Four-time Canadian Olympian Georgia Simmerling (middle) with family friend and Loki Garage’s owner Luke Walsh along with a staff member stand outside the downtown Penticton restaurant. Loki’s is sponsoring Simmerling in her journey to Tokyo Olympics. (Submitted)

Penticton restaurant gets behind B.C. Olympian on her quest for gold

Loki's Garage is sponsoring Canada's multi-sport Olympian Georgia Simmerling

  • Jul. 15, 2021 12:00 a.m.

Head to Loki’s Garage for a bite to eat and you’ll probably catch some Olympic buzz at the Front Street restaurant.

That’s because Loki’s, in downtown Penticton, is sponsoring Canada’s only triple multi-sport Canadian Olympian Georgia Simmerling on her journey to a podium finish at the Tokyo, Japan Olympics.

Loki’s Garage owner Luke Walsh is backing Simmerling as she looks to once again medal with the Canadian cycling team, after taking a bronze medal for Canada in the 2016 Rio Games.

“I’ve known Georgia since she was born. We are family friends. She’s been such an inspiration to watch over four Olympics in skiing, ski-cross and now cycling,” said Walsh who is putting up a big screen at Loki’s in time for Simmerling’s races.

He’s hoping people will come down and cheer on Canada during the Olympics which go from July 23 to Aug. 8.

“My claim to fame of knowing her is I babysat an Olympic athlete and now we are sponsoring an Olympic athlete,” said Walsh. “It’s a natural fit for the area we are in and the sport she is in. Cycling is huge here with the Granfondo and Iron Man and her grandparents live in Naramata.

“Inspiration is part of her story, the courage, the recovery and dedication,” he adds.

Simmerling is currently training with her teammates in Ontario before leaving for Japan.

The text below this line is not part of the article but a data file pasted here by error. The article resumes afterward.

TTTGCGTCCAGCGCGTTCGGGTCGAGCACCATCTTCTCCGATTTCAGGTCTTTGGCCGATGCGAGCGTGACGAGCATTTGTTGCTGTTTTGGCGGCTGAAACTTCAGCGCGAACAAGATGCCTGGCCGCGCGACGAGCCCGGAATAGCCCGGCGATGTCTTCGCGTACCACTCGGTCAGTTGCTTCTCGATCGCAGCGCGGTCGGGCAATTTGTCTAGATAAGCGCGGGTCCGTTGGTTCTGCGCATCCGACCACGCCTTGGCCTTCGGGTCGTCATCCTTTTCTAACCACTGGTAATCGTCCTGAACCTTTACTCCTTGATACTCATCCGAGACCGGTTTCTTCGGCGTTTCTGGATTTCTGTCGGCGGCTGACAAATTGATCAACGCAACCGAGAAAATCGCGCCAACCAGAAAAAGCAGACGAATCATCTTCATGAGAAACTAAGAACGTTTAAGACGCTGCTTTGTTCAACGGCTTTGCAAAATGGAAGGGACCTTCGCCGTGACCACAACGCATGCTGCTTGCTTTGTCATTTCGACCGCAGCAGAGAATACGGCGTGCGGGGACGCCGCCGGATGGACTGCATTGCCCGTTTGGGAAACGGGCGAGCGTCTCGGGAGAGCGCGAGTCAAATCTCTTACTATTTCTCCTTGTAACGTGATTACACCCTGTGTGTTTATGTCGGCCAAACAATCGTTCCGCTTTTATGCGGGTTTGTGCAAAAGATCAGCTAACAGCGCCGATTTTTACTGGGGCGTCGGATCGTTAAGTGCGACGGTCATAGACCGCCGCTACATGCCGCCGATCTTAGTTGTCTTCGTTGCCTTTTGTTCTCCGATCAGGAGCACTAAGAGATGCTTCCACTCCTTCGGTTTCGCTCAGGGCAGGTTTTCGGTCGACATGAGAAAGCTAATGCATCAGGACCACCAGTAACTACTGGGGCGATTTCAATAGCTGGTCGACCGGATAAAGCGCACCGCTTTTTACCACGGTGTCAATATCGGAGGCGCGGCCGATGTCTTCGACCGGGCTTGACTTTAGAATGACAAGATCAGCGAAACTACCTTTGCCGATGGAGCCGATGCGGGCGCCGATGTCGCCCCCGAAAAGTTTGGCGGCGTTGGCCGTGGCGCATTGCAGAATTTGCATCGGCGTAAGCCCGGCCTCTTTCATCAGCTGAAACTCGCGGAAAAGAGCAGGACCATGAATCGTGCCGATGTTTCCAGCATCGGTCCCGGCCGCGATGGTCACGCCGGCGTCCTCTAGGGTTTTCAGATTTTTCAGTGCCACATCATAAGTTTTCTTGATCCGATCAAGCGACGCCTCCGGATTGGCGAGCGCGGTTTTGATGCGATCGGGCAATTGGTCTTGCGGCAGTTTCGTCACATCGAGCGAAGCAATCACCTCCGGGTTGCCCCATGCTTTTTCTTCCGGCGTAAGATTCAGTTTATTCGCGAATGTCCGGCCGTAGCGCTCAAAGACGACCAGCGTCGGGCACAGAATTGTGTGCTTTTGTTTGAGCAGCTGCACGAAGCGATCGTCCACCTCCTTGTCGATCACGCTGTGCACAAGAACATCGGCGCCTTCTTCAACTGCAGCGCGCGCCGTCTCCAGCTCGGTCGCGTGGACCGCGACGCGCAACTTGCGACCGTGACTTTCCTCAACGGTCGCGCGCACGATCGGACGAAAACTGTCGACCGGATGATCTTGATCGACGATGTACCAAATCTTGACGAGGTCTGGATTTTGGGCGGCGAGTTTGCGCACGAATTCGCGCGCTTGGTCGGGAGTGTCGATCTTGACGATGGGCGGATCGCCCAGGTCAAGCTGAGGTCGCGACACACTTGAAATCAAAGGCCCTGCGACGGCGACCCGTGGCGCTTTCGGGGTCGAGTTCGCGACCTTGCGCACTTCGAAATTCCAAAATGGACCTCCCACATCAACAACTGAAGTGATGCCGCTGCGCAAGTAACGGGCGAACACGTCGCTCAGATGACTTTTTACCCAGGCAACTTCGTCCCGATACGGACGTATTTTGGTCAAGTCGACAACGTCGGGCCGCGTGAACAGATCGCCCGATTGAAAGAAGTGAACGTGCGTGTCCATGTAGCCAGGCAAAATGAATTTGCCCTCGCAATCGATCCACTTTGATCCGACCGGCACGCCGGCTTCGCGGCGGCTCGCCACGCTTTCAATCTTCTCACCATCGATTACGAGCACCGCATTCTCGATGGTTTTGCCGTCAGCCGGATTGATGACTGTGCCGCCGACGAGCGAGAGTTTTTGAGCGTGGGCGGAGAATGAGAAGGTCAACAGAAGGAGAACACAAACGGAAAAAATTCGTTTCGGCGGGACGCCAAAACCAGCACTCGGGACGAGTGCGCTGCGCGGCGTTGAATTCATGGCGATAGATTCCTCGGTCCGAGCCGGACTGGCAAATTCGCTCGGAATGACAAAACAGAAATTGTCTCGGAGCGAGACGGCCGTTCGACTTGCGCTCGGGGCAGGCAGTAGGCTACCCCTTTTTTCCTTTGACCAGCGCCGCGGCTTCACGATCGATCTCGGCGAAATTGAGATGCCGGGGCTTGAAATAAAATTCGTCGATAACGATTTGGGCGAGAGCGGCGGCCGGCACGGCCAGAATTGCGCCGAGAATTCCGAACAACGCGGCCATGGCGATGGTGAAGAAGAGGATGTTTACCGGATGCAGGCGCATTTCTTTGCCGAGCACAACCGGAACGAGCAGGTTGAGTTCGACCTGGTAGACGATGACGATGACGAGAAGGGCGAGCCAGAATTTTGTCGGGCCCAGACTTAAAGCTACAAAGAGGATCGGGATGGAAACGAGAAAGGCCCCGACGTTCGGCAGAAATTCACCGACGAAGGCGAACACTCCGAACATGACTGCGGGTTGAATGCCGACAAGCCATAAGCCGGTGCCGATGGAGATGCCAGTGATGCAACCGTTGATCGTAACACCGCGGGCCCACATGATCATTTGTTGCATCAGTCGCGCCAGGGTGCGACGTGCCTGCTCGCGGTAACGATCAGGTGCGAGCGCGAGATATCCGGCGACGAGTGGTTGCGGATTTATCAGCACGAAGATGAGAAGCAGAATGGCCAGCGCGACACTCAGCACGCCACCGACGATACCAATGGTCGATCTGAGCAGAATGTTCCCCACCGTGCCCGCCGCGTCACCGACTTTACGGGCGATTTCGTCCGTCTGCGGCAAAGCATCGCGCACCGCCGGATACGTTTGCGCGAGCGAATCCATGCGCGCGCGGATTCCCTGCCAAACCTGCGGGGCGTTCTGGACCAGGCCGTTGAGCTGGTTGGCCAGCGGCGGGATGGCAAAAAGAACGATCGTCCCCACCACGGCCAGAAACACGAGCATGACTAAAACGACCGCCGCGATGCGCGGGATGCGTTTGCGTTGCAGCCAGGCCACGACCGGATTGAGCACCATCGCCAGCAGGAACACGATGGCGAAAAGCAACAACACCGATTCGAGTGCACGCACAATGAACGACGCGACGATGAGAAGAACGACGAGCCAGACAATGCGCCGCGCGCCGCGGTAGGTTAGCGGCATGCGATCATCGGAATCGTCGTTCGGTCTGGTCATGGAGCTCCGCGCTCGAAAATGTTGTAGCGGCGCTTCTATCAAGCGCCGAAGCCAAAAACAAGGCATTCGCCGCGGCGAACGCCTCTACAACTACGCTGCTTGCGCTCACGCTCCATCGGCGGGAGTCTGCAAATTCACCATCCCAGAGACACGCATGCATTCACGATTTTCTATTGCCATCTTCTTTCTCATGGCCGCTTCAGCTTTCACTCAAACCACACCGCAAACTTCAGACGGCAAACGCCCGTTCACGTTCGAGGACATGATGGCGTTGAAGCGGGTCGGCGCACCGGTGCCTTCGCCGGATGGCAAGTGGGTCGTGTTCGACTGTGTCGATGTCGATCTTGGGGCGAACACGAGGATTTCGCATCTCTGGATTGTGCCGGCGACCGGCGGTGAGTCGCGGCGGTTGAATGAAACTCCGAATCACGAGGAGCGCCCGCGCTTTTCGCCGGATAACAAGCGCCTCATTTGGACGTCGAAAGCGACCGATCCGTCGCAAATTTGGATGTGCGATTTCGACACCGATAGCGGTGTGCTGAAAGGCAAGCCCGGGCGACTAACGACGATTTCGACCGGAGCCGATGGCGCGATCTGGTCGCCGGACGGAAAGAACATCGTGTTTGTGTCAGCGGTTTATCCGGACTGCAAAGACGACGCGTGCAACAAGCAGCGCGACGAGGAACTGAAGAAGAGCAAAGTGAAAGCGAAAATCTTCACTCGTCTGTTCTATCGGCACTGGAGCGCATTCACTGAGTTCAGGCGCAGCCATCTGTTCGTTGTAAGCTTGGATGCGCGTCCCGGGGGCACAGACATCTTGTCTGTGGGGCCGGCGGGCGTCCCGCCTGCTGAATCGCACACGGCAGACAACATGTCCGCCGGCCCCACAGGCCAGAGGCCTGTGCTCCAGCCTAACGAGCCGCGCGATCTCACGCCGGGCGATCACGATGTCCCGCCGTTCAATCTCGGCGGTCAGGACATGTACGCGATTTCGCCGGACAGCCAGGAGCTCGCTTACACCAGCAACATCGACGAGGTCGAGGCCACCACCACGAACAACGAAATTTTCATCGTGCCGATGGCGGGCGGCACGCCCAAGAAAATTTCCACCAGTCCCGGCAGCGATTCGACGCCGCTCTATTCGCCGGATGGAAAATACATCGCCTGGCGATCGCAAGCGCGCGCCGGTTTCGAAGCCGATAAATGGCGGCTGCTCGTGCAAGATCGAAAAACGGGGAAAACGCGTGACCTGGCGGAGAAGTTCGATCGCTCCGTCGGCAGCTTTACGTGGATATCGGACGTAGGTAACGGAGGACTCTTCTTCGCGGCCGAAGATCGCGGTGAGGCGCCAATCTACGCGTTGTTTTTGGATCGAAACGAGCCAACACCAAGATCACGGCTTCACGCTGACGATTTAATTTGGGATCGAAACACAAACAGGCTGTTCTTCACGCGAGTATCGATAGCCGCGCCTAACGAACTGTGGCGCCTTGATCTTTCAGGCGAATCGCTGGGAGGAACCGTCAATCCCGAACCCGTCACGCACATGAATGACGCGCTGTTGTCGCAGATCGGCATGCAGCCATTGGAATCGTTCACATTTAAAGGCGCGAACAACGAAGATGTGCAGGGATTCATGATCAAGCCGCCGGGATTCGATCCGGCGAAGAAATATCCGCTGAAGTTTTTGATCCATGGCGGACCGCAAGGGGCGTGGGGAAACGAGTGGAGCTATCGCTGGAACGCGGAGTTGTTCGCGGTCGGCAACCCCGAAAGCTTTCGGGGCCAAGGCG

Her first qualifying race is Aug. 1. It can be viewed at 11 p.m. Pacific time.

“I’m honoured that Luke is sponsoring me,” said Simmerling, who spoke to the Western News from Ontario.

Simmerling made history at the 2016 Olympics in Rio by becoming the first Canadian athlete to compete in a different sport at each of three different Olympic Games. In Rio, she helped Canada win its second straight Olympic bronze medal with the cycling team.

Simmerling made her Olympic debut in alpine skiing at Vancouver in 2010 before switching over to ski cross in 2011. In February 2012, she caught an edge during a race and fell, breaking three vertebrae in her neck and back. She was in an upper body and neck brace for seven weeks but did not require surgery. She returned to competition in December 2012 and earned her the first World Cup podium of her career later in the month.

This will be her fourth Olympics, fifth if she didn’t break both her legs and tear every ligament in her knee during ski-cross.

In January 2018, just days before she would have been named to the Olympic team for PyeongChang 2018, Simmerling crashed during a World Cup race in Nakiska, breaking both of her legs in three places and tearing multiple ligaments, requiring four surgeries.

Walsh said when he thinks of what Simmerling has been through and persevered, it’s inspiring.

“If I’m having a bad day, I think of Georgia and how she pushed on, and think to myself, ‘I can do this,'” said Walsh.

Now Simmerling’s entirely set on getting a medal for Canada.

“All my focus is on Tokyo and getting on that podium,” she said.

Simmerling’s first Olympics were in her then hometown of Vancouver, which she said was the ‘cream of the crop’ of Olympics to participate in.

“I was pretty lucky to experience my first Olympics in the city I lived in. The energy there was amazing,” she said.

With COVID-19 dominating these Games, Simmerling said the one positive is it makes the athletes focus strictly on the Games and competing. There are no distractions.

“I’m really excited. We have a strong team and we’re ready to win,” she said.

READ MORE: Tokyo Olympics will be mostly a TV-based event with little fans

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